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The Edibles Market Is Exploding. You Can Bet Big Corporations Are Watching

In America, pot is what’s hot. So far, nine states—California, Colorado, Washington, Oregon, Nevada, Maine, Massachusetts, Alaska, Vermont—and Washington D.C. have legalized recreational, adult-use weed. Meanwhile, venture capitalists are pumping the industry with cash; college students can now graduate with cannabis majors; and an uncharted legal market has created an entirely new crop of professions, including farmers and suppliers, but also “budtenders,” cannabis lawyers, yoga instructors, and infusion chefs.

David Downs is one of only a few cannabis news editors in the country. He runs GreenState, an online culture magazine powered by the San Francisco Chronicle. On a recent episode of Bite podcast, Downs gave me the run-down on cannabis-infused food, or edibles. These products are already generating hundreds of millions of dollars in revenue where pot is legal. The Specialty Food Association named edibles one of the top ten trends to watch in 2018.

With big corporations likely to join the edibles game, the market is in for some big changes, Downs told me. Here’s what you need to know:

You can put cannabis in almost any kind of food.

“The main active ingredient in cannabis is THC. It’s a molecule. It’s extremely small. It’s extremely potent. And it’s generally pretty lipophilic, which means it likes fats and it can dissolve in alcohols. You’re going to see this molecule be put in all manner of products now that you can manufacture these things legally.”

First-time users are flooding the edibles market.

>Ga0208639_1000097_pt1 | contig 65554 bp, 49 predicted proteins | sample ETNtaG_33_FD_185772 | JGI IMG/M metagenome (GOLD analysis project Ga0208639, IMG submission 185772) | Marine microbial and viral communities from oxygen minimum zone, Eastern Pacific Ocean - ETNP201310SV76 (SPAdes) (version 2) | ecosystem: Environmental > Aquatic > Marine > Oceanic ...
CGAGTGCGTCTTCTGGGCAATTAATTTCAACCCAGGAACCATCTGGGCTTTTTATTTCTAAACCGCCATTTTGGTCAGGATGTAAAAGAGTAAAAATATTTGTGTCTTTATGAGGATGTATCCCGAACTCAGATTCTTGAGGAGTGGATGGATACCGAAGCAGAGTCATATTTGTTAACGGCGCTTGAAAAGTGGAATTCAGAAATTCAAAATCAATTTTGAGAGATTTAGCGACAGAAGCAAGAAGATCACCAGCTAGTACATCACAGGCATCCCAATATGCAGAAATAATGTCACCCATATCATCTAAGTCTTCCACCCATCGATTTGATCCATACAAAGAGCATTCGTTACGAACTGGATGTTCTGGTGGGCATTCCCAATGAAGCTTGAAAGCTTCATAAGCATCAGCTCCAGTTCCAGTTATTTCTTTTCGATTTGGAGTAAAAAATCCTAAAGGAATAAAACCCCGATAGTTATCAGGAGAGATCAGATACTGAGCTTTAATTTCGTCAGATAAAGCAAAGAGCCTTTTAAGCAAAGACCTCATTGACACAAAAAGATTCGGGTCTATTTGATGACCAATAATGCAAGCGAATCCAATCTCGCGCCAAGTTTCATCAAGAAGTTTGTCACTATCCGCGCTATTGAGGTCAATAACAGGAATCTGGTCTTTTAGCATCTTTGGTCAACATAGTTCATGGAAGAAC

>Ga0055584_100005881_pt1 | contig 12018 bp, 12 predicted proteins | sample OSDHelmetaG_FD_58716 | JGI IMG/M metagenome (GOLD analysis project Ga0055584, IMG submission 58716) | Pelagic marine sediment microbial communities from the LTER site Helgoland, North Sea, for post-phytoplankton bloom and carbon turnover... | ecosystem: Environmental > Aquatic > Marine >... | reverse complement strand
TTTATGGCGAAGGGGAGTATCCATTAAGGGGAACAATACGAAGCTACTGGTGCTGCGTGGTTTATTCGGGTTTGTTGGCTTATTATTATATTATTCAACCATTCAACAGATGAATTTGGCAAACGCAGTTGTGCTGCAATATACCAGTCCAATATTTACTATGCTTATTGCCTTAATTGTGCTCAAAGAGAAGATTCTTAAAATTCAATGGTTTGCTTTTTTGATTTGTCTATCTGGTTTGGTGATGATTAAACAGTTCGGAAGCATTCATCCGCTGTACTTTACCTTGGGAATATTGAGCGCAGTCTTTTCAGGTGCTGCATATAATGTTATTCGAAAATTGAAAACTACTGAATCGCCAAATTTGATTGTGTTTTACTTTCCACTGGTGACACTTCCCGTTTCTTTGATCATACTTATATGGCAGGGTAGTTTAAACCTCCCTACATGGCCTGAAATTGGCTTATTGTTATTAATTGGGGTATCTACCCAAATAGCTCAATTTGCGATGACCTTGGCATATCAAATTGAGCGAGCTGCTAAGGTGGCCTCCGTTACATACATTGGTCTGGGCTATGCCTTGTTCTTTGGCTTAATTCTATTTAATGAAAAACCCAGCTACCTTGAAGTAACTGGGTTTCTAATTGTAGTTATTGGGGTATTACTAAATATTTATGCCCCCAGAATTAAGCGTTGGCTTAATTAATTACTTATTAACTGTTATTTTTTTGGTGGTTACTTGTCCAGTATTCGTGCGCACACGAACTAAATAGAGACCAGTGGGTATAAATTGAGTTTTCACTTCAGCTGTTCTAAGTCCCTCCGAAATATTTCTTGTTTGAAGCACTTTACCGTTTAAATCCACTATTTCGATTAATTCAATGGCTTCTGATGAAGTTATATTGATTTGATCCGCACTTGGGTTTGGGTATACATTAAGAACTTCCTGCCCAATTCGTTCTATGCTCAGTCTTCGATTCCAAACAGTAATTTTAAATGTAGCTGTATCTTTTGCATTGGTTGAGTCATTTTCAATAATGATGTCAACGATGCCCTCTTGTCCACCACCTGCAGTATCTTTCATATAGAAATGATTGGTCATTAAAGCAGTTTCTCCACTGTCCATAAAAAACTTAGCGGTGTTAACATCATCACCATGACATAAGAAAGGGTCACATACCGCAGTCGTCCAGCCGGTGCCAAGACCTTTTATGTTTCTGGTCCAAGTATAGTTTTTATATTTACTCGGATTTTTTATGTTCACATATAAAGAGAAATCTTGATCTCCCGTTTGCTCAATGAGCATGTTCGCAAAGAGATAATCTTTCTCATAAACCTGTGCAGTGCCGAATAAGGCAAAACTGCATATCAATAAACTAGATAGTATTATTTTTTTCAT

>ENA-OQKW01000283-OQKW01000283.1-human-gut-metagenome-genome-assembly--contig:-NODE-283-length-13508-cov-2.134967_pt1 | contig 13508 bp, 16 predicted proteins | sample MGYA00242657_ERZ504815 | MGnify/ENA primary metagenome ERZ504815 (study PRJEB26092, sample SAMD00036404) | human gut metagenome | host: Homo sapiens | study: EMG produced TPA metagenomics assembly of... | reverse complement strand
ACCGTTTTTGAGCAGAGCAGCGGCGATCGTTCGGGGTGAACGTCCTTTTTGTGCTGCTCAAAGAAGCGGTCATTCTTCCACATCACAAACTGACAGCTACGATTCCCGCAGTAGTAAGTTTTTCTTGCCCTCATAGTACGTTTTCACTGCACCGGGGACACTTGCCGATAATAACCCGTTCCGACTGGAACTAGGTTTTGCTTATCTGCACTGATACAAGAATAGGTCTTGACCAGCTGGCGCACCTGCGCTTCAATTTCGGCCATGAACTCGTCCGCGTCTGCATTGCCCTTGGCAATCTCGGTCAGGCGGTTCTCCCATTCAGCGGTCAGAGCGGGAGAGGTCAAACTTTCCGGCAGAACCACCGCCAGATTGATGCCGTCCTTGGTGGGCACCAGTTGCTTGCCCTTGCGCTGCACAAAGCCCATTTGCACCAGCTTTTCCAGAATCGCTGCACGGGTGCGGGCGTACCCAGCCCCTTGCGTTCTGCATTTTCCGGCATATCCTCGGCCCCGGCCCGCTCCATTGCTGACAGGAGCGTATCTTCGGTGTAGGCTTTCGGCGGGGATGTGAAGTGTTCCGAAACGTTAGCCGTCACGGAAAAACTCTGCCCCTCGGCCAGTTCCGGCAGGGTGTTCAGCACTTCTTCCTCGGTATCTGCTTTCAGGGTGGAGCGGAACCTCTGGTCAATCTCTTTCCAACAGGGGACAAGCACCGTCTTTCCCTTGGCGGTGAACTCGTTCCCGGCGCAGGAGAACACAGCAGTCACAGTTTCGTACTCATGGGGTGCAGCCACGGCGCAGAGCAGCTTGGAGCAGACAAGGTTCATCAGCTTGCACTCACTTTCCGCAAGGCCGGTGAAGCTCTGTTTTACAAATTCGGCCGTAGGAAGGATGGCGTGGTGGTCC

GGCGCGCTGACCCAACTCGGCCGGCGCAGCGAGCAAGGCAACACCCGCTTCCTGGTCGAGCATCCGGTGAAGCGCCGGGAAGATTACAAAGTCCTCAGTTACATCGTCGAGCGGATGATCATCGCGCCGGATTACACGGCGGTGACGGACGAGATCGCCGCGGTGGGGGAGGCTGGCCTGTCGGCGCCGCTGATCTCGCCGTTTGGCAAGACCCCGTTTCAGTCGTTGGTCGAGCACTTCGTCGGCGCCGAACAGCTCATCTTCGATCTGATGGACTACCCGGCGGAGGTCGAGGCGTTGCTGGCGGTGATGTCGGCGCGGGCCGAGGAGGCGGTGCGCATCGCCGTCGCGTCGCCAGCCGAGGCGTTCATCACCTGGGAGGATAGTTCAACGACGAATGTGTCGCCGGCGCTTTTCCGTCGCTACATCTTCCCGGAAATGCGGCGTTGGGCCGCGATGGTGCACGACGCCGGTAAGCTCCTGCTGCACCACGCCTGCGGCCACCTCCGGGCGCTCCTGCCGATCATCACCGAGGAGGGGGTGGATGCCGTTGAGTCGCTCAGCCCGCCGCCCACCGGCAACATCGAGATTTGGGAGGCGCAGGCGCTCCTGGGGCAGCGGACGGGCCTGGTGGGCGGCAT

“A lot of people don’t want to smoke cannabis, don’t have a lot of experience with it, and don’t want to smoke anything.”

“Smoking has fallen out of favor here in California: We’ve slashed the smoking rates in California by 90 percent in some age groups, like teenagers. It’s obviously one of the biggest public heath victories of the last couple generations. With that context, edibles seem like a really good entry point into cannabis.”

And big corporations are watching.

“On the corporate side, you bet Frito-Lay is going to get in this space. They recognize the writing on the wall. Something like eight percent of Americans are regular cannabis consumers. Half of Americans have tried cannabis in their lifetime. That’s 20 million cannabis-minded tourists in California alone this year.”

“When Frito-Lay gets in the space, it’s not going to be like, ‘Frito-Lay Doritos with cannabis.’ They’re gonna go stealth. There’s Frito-Lay products at Whole Foods, but they’re under a different brand called like, ‘simple’ or ‘clean’ or something like that. I expect to see either people from those companies retire and then start edibles companies that are really squeaky-clean, or the companies themselves start an offshoot cannabis brand that’s linked to the parent brand.”

“The one thing that slows that down is, these companies do business at the pleasure of the federal government and the federal government can really jack ’em up if they decide they want to go after them for peddling what’s the equivalent of heroin in the eyes of Uncle Sam.”

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